The end results are exquisite miniature works of art that we are pleased to share with you.
We are delighted to have Wolfgang as our Featured Artist for November, 2016. You can meet Wolfgang in person at his trunk show during the Fall ArtWalk Friday, November 25th and Saturday November 26th from 1 to 4 pm.
For information about Wolfgang’s work, please contact the gallery.
Our doors are open from 10AM to 4PM every day this summer! Be sure to stop in.
We’ve had a great season this past year and welcomed great new artists into our gallery. We’re proud to provide our patrons such meaningful art from such talented artists.
If you are in Tubac this summer (or never left!) we invite you to come by and see what’s new. And to get you started, check out the folded-paper art of our newest artist, C. A. Santa Maria.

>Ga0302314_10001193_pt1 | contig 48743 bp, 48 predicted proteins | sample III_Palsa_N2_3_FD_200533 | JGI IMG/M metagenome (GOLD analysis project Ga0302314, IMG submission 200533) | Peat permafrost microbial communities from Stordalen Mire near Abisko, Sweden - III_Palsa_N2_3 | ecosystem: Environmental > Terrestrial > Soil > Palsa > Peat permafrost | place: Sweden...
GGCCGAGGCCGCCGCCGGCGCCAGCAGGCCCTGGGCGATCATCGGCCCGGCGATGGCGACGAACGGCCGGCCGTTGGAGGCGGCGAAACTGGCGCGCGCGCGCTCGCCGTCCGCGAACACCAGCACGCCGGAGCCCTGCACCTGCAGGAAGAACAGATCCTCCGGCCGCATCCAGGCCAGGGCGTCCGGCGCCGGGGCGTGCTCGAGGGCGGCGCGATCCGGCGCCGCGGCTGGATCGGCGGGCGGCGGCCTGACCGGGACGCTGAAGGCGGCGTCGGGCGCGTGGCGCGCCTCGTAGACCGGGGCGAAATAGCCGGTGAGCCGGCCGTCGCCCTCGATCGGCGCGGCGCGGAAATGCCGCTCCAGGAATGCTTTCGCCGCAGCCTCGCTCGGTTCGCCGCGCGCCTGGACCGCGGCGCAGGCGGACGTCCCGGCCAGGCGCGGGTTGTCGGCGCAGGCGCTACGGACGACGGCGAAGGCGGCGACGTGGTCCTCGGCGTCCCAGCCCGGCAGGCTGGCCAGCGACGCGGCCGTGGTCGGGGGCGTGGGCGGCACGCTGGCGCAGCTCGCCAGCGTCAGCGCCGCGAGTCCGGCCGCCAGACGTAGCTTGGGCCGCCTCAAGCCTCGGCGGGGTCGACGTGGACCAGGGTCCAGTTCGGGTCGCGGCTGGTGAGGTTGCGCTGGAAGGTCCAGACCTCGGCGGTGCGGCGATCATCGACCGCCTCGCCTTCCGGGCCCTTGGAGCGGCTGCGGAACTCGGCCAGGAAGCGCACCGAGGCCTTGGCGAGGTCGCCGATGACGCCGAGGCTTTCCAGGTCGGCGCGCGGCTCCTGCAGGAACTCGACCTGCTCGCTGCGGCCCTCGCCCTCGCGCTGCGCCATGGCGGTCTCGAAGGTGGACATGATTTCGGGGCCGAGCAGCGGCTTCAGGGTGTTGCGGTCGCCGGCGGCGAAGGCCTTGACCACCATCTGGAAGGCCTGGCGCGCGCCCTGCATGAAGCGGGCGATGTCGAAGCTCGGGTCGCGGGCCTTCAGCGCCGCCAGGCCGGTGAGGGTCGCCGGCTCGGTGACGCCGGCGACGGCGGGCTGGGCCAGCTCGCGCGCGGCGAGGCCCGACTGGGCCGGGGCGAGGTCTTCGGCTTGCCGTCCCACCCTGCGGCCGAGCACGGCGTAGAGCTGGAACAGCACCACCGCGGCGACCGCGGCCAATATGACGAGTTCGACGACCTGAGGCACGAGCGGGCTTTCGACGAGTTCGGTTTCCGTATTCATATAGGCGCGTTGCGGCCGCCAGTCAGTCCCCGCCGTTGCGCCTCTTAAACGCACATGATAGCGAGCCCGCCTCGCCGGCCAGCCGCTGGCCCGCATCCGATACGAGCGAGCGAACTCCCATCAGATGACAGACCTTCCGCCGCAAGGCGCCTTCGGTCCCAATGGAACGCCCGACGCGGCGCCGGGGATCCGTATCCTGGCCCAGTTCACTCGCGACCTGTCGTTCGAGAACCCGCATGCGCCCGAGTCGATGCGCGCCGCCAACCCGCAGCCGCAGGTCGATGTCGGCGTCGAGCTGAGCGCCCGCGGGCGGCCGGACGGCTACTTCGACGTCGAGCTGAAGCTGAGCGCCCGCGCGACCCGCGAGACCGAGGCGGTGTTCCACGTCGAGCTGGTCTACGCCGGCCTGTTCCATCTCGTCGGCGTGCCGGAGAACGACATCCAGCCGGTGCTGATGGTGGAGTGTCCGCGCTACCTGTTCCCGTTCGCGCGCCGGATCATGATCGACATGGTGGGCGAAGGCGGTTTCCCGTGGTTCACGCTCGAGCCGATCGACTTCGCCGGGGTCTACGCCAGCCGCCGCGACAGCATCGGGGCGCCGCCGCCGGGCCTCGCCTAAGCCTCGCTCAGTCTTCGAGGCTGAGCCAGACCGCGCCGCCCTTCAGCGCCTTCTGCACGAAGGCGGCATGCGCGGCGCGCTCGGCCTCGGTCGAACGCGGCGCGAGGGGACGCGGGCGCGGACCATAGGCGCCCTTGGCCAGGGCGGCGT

Hi Art show and scholarship results
Every year in December, we throw our Tubac village-wide party, Cowboy Christmas, as a thank you to all our patrons and the community that we love.
With the money we raise from the event, we sponsor a scholarships and several awards for the “Hi-Art,” a Tubac Center of the Arts program which encourages and supports area high school students interested in exploring fine art.
The largest scholarship of $3,000 went to Dillon Riling, a senior at Rio Rico High School for his painting of “Attempt” (oil on canvas). His plans are to attend Grand Canyon University, majoring in Biology. He hopes to become a medical illustrator.
- $300 Best in Show: “Garcia of Wealth” (Mixed Media) by Justine Rivera, Esmeralda Ramos and Megan Trejo of Walden Grove High School
- $200 Sponsor’s Award: “Black Sparrow” (Watercolor) by Lia Hernandez of Walden Grove High School
- $150 Award of Excellence: “Less Than Air” (Inkjet Print) by Bei Di Gulino of Walden Grove High School